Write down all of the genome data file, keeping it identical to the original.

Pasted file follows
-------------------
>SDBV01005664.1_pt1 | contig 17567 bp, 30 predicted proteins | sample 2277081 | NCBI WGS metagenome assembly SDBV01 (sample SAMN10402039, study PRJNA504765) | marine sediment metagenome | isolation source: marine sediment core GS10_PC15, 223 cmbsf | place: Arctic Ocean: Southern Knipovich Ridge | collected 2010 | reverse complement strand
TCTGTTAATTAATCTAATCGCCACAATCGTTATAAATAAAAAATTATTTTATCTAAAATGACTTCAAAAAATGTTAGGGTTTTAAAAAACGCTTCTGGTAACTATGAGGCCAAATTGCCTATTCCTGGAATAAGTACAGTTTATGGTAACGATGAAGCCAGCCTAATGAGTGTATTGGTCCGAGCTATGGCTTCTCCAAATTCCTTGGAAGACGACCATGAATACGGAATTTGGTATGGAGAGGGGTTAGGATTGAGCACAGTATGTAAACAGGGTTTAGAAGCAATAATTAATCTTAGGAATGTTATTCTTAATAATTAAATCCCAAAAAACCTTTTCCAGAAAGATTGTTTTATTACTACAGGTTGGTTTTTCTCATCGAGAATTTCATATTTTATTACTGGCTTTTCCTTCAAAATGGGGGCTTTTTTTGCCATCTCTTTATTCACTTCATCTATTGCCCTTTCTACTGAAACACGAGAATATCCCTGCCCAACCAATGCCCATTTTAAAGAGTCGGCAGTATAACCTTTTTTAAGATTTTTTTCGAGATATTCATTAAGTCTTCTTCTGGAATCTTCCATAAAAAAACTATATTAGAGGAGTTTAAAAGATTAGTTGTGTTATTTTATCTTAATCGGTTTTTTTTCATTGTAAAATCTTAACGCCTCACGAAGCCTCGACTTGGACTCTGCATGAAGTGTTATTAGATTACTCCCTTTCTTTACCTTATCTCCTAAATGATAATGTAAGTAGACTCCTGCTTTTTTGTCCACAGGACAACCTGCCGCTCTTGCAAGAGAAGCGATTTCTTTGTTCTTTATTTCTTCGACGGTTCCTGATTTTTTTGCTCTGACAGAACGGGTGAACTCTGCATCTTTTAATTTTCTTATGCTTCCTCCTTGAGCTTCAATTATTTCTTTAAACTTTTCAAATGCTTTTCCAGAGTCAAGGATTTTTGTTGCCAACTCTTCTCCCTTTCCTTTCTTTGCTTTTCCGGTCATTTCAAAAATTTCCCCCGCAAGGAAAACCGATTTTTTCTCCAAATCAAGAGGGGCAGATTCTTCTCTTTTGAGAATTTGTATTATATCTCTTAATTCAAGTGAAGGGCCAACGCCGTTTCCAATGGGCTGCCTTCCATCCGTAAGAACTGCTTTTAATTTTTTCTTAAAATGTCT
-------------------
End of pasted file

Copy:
>SDBV01005664.1_pt1 | contig 17567 bp, 30 predicted proteins | sample 2277081 | NCBI WGS metagenome assembly SDBV01 (sample SAMN10402039, study PRJNA504765) | marine sediment metagenome | isolation source: marine sediment core GS10_PC15, 223 cmbsf | place: Arctic Ocean: Southern Knipovich Ridge | collected 2010 | reverse complement strand
TCTGTTAATTAATCTAATCGCCACAATCGTTATAAATAAAAAATTATTTTATCTAAAATGACTTCAAAAAATGTTAGGGTTTTAAAAAACGCTTCTGGTAACTATGAGGCCAAATTGCCTATTCCTGGAATAAGTACAGTTTATGGTAACGATGAAGCCAGCCTAATGAGTGTATTGGTCCGAGCTATGGCTTCTCCAAATTCCTTGGAAGACGACCATGAATACGGAATTTGGTATGGAGAGGGGTTAGGATTGAGCACAGTATGTAAACAGGGTTTAGAAGCAATAATTAATCTTAGGAATGTTATTCTTAATAATTAAATCCCAAAAAACCTTTTCCAGAAAGATTGTTTTATTACTACAGGTTGGTTTTTCTCATCGAGAATTTCATATTTTATTACTGGCTTTTCCTTCAAAATGGGGGCTTTTTTTGCCATCTCTTTATTCACTTCATCTATTGCCCTTTCTACTGAAACACGAGAATATCCCTGCCCAACCAATGCCCATTTTAAAGAGTCGGCAGTATAACCTTTTTTAAGATTTTTTTCGAGATATTCATTAAGTCTTCTTCTGGAATCTTCCATAAAAAAACTATATTAGAGGAGTTTAAAAGATTAGTTGTGTTATTTTATCTTAATCGGTTTTTTTTCATTGTAAAATCTTAACGCCTCACGAAGCCTCGACTTGGACTCTGCATGAAGTGTTATTAGATTACTCCCTTTCTTTACCTTATCTCCTAAATGATAATGTAAGTAGACTCCTGCTTTTTTGTCCACAGGACAACCTGCCGCTCTTGCAAGAGAAGCGATTTCTTTGTTCTTTATTTCTTCGACGGTTCCTGATTTTTTTGCTCTGACAGAACGGGTGAACTCTGCATCTTTTAATTTTCTTATGCTTCCTCCTTGAGCTTCAATTATTTCTTTAAACTTTTCAAATGCTTTTCCAGAGTCAAGGATTTTTGTTGCCAACTCTTCTCCCTTTCCTTTCTTTGCTTTTCCGGTCATTTCAAAAATTTCCCCCGCAAGGAAAACCGATTTTTTCTCCAAATCAAGAGGGGCAGATTCTTCTCTTTTGAGAATTTGTATTATATCTCTTAATTCAAGTGAAGGGCCAACGCCGTTTCCAATGGGCTGCCTTCCATCCGTAAGAACTGCTTTTAATTTTTTCTTAAAATGTCT